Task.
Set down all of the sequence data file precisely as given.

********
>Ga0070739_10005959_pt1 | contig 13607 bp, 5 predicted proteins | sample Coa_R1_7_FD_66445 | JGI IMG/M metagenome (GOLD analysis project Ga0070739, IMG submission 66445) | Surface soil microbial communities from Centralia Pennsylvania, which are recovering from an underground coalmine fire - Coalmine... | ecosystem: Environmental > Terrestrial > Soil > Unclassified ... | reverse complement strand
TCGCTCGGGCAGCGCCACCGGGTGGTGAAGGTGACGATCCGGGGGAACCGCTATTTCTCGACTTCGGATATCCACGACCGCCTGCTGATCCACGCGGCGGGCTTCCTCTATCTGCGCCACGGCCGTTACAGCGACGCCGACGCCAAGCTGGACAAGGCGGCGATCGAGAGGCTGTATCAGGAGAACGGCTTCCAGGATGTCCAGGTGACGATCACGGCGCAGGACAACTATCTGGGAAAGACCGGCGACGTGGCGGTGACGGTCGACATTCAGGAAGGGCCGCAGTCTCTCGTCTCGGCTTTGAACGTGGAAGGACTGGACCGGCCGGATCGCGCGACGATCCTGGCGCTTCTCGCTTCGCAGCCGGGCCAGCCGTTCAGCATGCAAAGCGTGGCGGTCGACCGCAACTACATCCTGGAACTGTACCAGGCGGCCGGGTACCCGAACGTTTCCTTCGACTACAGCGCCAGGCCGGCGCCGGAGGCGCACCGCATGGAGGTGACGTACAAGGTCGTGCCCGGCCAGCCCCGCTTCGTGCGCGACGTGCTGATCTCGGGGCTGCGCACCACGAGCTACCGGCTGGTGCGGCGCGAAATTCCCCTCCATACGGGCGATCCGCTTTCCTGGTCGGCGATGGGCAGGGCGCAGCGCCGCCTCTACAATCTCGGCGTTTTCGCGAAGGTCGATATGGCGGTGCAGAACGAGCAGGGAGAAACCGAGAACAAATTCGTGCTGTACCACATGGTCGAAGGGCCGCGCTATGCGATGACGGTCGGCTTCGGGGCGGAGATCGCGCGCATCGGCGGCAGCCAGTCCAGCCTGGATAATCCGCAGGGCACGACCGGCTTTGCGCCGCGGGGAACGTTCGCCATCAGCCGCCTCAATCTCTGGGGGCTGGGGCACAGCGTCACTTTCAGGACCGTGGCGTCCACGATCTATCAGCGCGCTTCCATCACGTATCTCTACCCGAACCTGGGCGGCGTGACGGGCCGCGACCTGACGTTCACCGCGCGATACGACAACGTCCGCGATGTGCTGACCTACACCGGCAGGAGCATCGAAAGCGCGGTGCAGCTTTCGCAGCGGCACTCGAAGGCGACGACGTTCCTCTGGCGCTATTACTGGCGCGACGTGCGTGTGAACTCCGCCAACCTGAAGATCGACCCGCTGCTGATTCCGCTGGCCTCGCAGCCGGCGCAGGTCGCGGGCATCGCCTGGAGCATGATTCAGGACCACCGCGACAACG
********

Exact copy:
>Ga0070739_10005959_pt1 | contig 13607 bp, 5 predicted proteins | sample Coa_R1_7_FD_66445 | JGI IMG/M metagenome (GOLD analysis project Ga0070739, IMG submission 66445) | Surface soil microbial communities from Centralia Pennsylvania, which are recovering from an underground coalmine fire - Coalmine... | ecosystem: Environmental > Terrestrial > Soil > Unclassified ... | reverse complement strand
TCGCTCGGGCAGCGCCACCGGGTGGTGAAGGTGACGATCCGGGGGAACCGCTATTTCTCGACTTCGGATATCCACGACCGCCTGCTGATCCACGCGGCGGGCTTCCTCTATCTGCGCCACGGCCGTTACAGCGACGCCGACGCCAAGCTGGACAAGGCGGCGATCGAGAGGCTGTATCAGGAGAACGGCTTCCAGGATGTCCAGGTGACGATCACGGCGCAGGACAACTATCTGGGAAAGACCGGCGACGTGGCGGTGACGGTCGACATTCAGGAAGGGCCGCAGTCTCTCGTCTCGGCTTTGAACGTGGAAGGACTGGACCGGCCGGATCGCGCGACGATCCTGGCGCTTCTCGCTTCGCAGCCGGGCCAGCCGTTCAGCATGCAAAGCGTGGCGGTCGACCGCAACTACATCCTGGAACTGTACCAGGCGGCCGGGTACCCGAACGTTTCCTTCGACTACAGCGCCAGGCCGGCGCCGGAGGCGCACCGCATGGAGGTGACGTACAAGGTCGTGCCCGGCCAGCCCCGCTTCGTGCGCGACGTGCTGATCTCGGGGCTGCGCACCACGAGCTACCGGCTGGTGCGGCGCGAAATTCCCCTCCATACGGGCGATCCGCTTTCCTGGTCGGCGATGGGCAGGGCGCAGCGCCGCCTCTACAATCTCGGCGTTTTCGCGAAGGTCGATATGGCGGTGCAGAACGAGCAGGGAGAAACCGAGAACAAATTCGTGCTGTACCACATGGTCGAAGGGCCGCGCTATGCGATGACGGTCGGCTTCGGGGCGGAGATCGCGCGCATCGGCGGCAGCCAGTCCAGCCTGGATAATCCGCAGGGCACGACCGGCTTTGCGCCGCGGGGAACGTTCGCCATCAGCCGCCTCAATCTCTGGGGGCTGGGGCACAGCGTCACTTTCAGGACCGTGGCGTCCACGATCTATCAGCGCGCTTCCATCACGTATCTCTACCCGAACCTGGGCGGCGTGACGGGCCGCGACCTGACGTTCACCGCGCGATACGACAACGTCCGCGATGTGCTGACCTACACCGGCAGGAGCATCGAAAGCGCGGTGCAGCTTTCGCAGCGGCACTCGAAGGCGACGACGTTCCTCTGGCGCTATTACTGGCGCGACGTGCGTGTGAACTCCGCCAACCTGAAGATCGACCCGCTGCTGATTCCGCTGGCCTCGCAGCCGGCGCAGGTCGCGGGCATCGCCTGGAGCATGATTCAGGACCACCGCGACAACG